Every year OSHA releases the top 10 most frequently cited OSHA standards. Several standards changed positions from fiscal year 2020. For instance, “Respiratory Protection” moved to number two and “Hazard Communication” dropped to number five from number two. What’s more, “Fall Protection—General Requirements” remained OSHA’s most frequently cited standard for the 11th consecutive fiscal year.
Why it matters?
Since these are the most-cited hazards, odds are good that if an OSHA inspector walked onto your job site today, he or she would find at least one of these violations. It is important to review this list and think about what corrections should be made to become compliant before an inspector shows up at your door, or worse, someone gets hurt.
- Fall Protection—General Requirements: 5,295 violations
- Respiratory Protection: 2,527 violations
- Ladders: 2,026 violations
- Scaffolding: 1,948 violations
- Hazard Communication: 1,947 violations
- Lockout/Tagout: 1,698 violations
- Fall Protection—Training Requirements: 1,666 violations
- Personal Protective and Life-saving Equipment—Eye and Face Protection: 1,452 violations
- Powered Industrial Trucks: 1,420 violations
- Machine Guarding: 1,113 violations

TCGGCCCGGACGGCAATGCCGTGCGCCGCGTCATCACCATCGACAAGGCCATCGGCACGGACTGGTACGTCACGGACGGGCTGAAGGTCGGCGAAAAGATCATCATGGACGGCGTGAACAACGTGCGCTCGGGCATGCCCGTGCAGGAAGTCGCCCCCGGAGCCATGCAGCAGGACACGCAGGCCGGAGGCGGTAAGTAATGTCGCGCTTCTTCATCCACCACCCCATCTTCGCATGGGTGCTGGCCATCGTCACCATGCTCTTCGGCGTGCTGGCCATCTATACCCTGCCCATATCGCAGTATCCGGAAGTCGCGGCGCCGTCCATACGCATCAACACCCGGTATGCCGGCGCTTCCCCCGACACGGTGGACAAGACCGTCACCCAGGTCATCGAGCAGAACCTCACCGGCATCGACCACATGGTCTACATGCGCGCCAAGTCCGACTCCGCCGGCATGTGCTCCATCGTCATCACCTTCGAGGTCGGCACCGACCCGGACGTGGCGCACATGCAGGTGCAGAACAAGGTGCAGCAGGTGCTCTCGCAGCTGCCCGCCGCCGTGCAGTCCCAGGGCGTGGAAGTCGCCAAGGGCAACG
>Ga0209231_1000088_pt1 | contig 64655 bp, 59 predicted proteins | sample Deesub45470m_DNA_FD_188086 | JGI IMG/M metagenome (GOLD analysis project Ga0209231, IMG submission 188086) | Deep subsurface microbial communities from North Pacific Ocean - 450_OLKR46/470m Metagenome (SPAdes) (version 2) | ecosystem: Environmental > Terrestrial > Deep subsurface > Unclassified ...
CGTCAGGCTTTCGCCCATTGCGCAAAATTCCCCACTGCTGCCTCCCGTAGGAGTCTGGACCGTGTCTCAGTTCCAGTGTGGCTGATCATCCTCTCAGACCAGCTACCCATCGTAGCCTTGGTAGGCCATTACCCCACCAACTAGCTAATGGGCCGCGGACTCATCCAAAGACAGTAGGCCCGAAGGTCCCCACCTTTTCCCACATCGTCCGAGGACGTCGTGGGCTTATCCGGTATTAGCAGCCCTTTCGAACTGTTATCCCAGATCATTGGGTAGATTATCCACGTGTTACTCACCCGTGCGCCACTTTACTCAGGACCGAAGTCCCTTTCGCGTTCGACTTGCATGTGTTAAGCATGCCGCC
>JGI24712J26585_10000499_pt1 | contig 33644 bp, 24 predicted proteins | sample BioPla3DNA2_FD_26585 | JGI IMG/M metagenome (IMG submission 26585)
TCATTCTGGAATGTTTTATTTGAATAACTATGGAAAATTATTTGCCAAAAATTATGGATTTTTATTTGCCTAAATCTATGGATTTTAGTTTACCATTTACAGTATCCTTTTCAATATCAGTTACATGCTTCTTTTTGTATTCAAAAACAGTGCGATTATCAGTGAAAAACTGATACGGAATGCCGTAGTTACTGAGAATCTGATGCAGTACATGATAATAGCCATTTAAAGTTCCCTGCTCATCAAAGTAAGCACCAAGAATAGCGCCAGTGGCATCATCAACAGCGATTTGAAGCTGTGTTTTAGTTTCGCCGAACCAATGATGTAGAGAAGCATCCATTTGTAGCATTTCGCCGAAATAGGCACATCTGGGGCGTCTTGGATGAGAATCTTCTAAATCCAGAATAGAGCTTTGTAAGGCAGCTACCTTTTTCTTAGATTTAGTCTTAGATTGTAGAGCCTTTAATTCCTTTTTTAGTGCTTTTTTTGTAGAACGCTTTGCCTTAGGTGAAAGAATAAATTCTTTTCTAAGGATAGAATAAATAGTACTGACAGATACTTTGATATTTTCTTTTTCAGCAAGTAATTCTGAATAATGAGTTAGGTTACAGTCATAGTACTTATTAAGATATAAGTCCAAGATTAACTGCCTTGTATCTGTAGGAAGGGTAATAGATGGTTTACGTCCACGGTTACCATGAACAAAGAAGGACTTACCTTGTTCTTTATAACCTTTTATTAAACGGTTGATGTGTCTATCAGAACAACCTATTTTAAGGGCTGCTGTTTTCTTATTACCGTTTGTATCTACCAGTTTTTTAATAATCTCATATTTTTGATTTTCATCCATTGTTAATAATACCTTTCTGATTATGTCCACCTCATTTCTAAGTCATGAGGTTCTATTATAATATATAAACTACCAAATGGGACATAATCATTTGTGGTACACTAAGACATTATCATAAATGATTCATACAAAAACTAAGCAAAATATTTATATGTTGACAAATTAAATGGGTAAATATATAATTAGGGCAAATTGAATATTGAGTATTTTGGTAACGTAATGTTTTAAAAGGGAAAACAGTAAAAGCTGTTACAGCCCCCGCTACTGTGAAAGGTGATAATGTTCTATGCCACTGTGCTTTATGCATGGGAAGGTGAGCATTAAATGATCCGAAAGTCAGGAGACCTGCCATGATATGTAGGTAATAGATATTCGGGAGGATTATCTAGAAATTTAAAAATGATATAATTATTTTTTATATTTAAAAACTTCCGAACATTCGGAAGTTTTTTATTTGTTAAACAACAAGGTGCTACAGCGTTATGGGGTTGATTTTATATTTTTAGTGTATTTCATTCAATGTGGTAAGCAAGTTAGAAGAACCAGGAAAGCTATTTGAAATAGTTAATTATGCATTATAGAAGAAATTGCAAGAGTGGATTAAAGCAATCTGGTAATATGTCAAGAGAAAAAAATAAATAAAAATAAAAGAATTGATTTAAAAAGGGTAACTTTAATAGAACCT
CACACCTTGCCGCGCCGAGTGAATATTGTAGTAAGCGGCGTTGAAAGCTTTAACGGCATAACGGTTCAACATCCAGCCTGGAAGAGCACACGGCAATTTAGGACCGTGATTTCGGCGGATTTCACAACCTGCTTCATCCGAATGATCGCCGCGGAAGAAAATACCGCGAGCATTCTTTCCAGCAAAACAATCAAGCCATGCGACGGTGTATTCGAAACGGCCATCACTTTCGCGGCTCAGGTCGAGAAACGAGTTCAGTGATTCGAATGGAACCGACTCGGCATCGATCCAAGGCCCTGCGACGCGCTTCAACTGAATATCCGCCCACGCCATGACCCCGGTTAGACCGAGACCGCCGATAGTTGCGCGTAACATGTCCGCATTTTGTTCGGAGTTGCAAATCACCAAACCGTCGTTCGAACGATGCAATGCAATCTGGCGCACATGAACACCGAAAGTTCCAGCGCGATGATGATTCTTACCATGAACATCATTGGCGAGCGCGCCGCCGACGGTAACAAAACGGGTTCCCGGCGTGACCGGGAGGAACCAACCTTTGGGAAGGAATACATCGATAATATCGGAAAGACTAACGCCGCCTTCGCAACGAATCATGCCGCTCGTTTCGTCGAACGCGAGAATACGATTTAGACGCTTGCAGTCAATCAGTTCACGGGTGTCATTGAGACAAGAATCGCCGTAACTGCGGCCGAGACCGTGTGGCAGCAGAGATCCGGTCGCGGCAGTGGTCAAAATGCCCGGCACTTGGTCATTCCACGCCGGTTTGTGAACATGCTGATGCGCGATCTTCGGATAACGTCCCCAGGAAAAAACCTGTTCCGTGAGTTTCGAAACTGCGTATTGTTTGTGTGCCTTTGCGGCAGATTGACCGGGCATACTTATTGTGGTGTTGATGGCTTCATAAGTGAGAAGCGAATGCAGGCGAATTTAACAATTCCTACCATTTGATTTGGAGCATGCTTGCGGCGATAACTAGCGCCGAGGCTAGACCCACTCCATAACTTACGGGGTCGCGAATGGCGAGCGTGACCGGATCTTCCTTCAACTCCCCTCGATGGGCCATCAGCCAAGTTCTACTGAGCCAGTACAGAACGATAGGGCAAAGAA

Where to start?
It can be easy to feel overwhelmed looking at this list. Here is a great way to get started:
- Make a list of all the hazards your employees are faced with. Think about where people have been hurt in the past. Think about where people could get hurt in the future. Think about processes in your company that are risky or that are hazardous. Walk around the warehouse or a job site and look for other hazards may not be on this list.
- Once your list of hazards is created, start identifying what is currently being done to control each hazard. Is there an existing safety policy for the hazard? Is training being conducted concerning the hazard? Are shops, warehouses, or jobsites being inspected and are corrections being made when a hazard is identified?
- Identify several action items and begin completing those items. Get others involved, if needed, and don’t forget to get approval from the boss, if you aren’t the one in charge. Keep a record of what has been accomplished and celebrate any victories.
In no time, you will be on your way to a safer workplace. If you run into any problems with this process, contact the Helpside Safety Director, Josh Hancey at email@example.com at to assist in identifying and controlling hazards.